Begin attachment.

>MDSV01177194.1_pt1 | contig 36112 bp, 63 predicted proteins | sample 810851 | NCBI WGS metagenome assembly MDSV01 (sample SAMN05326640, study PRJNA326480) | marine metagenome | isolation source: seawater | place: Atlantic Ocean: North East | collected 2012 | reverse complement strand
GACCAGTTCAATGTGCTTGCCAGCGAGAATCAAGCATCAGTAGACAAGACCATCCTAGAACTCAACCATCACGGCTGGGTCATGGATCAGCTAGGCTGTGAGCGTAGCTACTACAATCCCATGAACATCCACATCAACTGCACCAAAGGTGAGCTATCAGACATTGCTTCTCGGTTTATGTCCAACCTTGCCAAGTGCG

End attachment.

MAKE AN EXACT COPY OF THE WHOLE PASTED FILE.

>MDSV01177194.1_pt1 | contig 36112 bp, 63 predicted proteins | sample 810851 | NCBI WGS metagenome assembly MDSV01 (sample SAMN05326640, study PRJNA326480) | marine metagenome | isolation source: seawater | place: Atlantic Ocean: North East | collected 2012 | reverse complement strand
GACCAGTTCAATGTGCTTGCCAGCGAGAATCAAGCATCAGTAGACAAGACCATCCTAGAACTCAACCATCACGGCTGGGTCATGGATCAGCTAGGCTGTGAGCGTAGCTACTACAATCCCATGAACATCCACATCAACTGCACCAAAGGTGAGCTATCAGACATTGCTTCTCGGTTTATGTCCAACCTTGCCAAGTGCG